But often these images exist “out there”, mere glimpses of a ravening violence far away in those labyrinths of corrugated tin, but not here. Omotoso seeks to take the “man on fire” and make of him a man of flesh, a “man on ground”. So, his story is set in the murk of xenophobia, between the urban landscape of Joburg and Extension 29. The tale is cast in a broadly “thriller-ish” format. It’s a “missing-persons” drama, with two estranged Nigerian brothers at the heart of this fraternal divide. There’s Ade (Hakeem Kae-Kazim) and Femi (Fabian Adeoye Lojede). The first is a wealthy London-based banker, while the other is a refugee and political radical in South Africa (the contrast, if rather didactically, works to show up the disparate destinies that can befall men of the same blood). On a visit, Ade is scheduled to meet up with Femi at a café, but the latter never pitches. Later, Ade is contacted by Femi’s fiancée who explains, in a performance which verges too closely on misery-racked melodrama, that his brother is missing. The pursuit for Femi and the quest to discover the circumstances of his disappearance drive the narrative forward, but we’re aware from the opening sequence – screams, dimly-lit corridors – that disaster awaits. Recurring images – lit matchstick, a man pouring petrol onto a structure, a car aflame, a boy being beaten by his peers on a classroom floor – also hint at tortures, yet they don’t work to deepen the enigma, because they make immediately obvious where the story is going.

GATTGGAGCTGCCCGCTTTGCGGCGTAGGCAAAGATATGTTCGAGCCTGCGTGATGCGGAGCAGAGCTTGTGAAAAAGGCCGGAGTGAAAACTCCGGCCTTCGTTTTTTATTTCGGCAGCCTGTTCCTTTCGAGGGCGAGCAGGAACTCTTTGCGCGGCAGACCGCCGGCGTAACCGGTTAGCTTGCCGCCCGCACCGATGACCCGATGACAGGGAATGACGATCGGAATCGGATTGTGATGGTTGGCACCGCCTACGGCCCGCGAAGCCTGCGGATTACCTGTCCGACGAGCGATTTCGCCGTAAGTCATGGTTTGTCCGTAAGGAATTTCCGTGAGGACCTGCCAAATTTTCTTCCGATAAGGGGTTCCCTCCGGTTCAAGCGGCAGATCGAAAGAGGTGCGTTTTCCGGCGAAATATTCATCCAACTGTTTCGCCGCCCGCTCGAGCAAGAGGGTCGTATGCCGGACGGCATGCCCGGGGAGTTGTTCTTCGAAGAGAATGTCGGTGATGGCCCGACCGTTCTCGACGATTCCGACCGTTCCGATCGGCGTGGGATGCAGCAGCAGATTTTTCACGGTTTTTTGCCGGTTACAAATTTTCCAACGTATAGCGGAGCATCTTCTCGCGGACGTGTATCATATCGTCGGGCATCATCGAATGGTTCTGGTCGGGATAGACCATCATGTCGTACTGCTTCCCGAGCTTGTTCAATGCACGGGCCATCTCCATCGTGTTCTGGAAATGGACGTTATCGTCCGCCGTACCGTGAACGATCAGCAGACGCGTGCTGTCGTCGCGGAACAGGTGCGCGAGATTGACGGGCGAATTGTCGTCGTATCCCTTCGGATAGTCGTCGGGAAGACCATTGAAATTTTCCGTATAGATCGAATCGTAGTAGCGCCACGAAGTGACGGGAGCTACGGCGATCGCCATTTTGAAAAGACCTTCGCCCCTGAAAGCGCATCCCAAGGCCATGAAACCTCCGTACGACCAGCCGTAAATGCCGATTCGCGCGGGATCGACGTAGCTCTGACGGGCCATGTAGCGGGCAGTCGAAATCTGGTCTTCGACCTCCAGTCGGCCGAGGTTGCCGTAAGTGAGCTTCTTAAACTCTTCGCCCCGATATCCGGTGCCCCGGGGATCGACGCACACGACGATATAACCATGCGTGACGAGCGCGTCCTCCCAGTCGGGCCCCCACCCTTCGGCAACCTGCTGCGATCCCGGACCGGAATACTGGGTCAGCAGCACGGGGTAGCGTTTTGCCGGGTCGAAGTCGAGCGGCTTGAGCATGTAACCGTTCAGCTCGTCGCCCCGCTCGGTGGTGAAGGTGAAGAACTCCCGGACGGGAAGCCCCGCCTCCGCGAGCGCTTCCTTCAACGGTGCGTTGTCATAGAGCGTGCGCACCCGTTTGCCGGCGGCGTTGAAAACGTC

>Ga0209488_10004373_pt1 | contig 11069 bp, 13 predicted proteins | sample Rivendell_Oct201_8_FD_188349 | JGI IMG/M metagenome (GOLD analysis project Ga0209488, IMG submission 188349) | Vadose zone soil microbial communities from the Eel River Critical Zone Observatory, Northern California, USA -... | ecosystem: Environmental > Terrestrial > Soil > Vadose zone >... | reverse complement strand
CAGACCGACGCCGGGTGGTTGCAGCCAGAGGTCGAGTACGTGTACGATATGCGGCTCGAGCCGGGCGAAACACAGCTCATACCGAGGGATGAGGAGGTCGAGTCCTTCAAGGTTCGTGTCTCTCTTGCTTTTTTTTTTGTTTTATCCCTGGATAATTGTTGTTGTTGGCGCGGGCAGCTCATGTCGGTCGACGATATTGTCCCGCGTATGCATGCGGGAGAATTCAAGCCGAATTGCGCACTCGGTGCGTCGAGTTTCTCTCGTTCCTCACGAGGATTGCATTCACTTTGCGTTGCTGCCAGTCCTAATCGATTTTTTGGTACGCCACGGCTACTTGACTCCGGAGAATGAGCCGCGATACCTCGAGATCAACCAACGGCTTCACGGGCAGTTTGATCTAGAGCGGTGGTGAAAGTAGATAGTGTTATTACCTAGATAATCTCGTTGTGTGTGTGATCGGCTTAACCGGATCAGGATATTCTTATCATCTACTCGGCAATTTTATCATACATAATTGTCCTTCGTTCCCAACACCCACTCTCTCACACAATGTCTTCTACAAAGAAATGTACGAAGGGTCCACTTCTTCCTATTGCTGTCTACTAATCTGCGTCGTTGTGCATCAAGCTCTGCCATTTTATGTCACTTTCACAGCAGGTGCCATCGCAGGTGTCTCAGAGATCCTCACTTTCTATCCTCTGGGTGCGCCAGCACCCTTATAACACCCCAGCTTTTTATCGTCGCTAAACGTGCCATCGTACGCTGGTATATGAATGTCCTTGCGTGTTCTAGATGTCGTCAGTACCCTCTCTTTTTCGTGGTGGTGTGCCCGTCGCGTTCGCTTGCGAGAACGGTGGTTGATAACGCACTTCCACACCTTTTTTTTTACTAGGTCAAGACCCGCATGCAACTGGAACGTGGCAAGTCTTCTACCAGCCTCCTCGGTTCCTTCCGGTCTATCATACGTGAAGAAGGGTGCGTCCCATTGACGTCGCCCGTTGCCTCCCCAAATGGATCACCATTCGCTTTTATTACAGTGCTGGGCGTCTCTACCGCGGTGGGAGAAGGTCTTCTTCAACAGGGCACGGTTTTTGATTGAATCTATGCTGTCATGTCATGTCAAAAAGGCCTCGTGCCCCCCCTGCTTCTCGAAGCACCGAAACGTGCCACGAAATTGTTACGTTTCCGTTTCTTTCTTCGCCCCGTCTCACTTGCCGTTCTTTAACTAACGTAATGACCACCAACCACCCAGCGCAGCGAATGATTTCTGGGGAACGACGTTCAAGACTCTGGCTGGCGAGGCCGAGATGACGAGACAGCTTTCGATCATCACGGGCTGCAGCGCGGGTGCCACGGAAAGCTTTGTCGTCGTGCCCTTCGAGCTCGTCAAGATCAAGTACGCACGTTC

So perhaps we can phrase the critique like this: the thriller structure of Man on Ground fails the bold thematic explorations of the film. I have been on record launching a corvette of criticisms against our current crop of thriller writers and thriller film-makers (see How to Steal 2 Million and 31 Million Reasons). But of course, the thriller genre is not denied by the naked element of itself of working out great stories: it has the potential to allow access, and the potential for forms of critique denied to other genres. The following is not a criticism of Omotoso but others. Many culture-makers operating in this country seem to confuse the fact that potential energy does not equal the resultant force. Yes, the crime-genre can accomplish much – even if it also has a set of curtailing mechanisms built into it – but it needs to be employed with a certain consciousness and dexterity to get at this: most simply don’t. With Man on Ground the consciousness of theme is there – beautifully, thunderously there. But the film fails its format as a thriller, and as that format is the conduit through which the themes are expressed, they end up frustrated and inchoate. The film has a strong resonance with State of Violence from last year, which incuriously, shares one of its actors, the ubiquitous Fana Mokoena.